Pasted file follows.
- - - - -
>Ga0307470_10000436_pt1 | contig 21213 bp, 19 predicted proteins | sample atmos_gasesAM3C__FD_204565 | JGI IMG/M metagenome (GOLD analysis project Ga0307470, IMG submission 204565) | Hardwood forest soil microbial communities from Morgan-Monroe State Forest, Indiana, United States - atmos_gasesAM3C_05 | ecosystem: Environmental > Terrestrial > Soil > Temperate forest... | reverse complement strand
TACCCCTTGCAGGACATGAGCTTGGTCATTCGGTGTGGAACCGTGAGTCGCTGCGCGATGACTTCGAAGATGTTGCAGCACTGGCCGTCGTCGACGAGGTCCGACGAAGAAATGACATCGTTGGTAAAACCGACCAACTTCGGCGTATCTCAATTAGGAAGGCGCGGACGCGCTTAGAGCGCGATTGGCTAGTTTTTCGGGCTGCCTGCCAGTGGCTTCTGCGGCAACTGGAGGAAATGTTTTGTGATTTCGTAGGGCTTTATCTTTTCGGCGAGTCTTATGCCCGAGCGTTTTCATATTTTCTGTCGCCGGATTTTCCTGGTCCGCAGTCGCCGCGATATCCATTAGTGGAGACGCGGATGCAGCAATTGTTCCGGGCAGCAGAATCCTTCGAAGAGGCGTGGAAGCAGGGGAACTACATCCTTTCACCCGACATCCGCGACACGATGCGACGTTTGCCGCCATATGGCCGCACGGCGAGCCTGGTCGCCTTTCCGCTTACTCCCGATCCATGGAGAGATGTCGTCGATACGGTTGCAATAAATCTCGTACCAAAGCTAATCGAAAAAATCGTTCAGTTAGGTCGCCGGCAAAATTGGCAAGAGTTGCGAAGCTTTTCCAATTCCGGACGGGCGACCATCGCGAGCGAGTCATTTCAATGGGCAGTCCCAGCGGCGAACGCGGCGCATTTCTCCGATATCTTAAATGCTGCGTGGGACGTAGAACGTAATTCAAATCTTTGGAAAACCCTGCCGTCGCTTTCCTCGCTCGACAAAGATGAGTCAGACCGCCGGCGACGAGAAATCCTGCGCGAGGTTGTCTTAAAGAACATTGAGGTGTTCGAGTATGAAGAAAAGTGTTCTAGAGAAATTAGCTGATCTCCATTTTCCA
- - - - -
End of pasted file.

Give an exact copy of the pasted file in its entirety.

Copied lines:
>Ga0307470_10000436_pt1 | contig 21213 bp, 19 predicted proteins | sample atmos_gasesAM3C__FD_204565 | JGI IMG/M metagenome (GOLD analysis project Ga0307470, IMG submission 204565) | Hardwood forest soil microbial communities from Morgan-Monroe State Forest, Indiana, United States - atmos_gasesAM3C_05 | ecosystem: Environmental > Terrestrial > Soil > Temperate forest... | reverse complement strand
TACCCCTTGCAGGACATGAGCTTGGTCATTCGGTGTGGAACCGTGAGTCGCTGCGCGATGACTTCGAAGATGTTGCAGCACTGGCCGTCGTCGACGAGGTCCGACGAAGAAATGACATCGTTGGTAAAACCGACCAACTTCGGCGTATCTCAATTAGGAAGGCGCGGACGCGCTTAGAGCGCGATTGGCTAGTTTTTCGGGCTGCCTGCCAGTGGCTTCTGCGGCAACTGGAGGAAATGTTTTGTGATTTCGTAGGGCTTTATCTTTTCGGCGAGTCTTATGCCCGAGCGTTTTCATATTTTCTGTCGCCGGATTTTCCTGGTCCGCAGTCGCCGCGATATCCATTAGTGGAGACGCGGATGCAGCAATTGTTCCGGGCAGCAGAATCCTTCGAAGAGGCGTGGAAGCAGGGGAACTACATCCTTTCACCCGACATCCGCGACACGATGCGACGTTTGCCGCCATATGGCCGCACGGCGAGCCTGGTCGCCTTTCCGCTTACTCCCGATCCATGGAGAGATGTCGTCGATACGGTTGCAATAAATCTCGTACCAAAGCTAATCGAAAAAATCGTTCAGTTAGGTCGCCGGCAAAATTGGCAAGAGTTGCGAAGCTTTTCCAATTCCGGACGGGCGACCATCGCGAGCGAGTCATTTCAATGGGCAGTCCCAGCGGCGAACGCGGCGCATTTCTCCGATATCTTAAATGCTGCGTGGGACGTAGAACGTAATTCAAATCTTTGGAAAACCCTGCCGTCGCTTTCCTCGCTCGACAAAGATGAGTCAGACCGCCGGCGACGAGAAATCCTGCGCGAGGTTGTCTTAAAGAACATTGAGGTGTTCGAGTATGAAGAAAAGTGTTCTAGAGAAATTAGCTGATCTCCATTTTCCA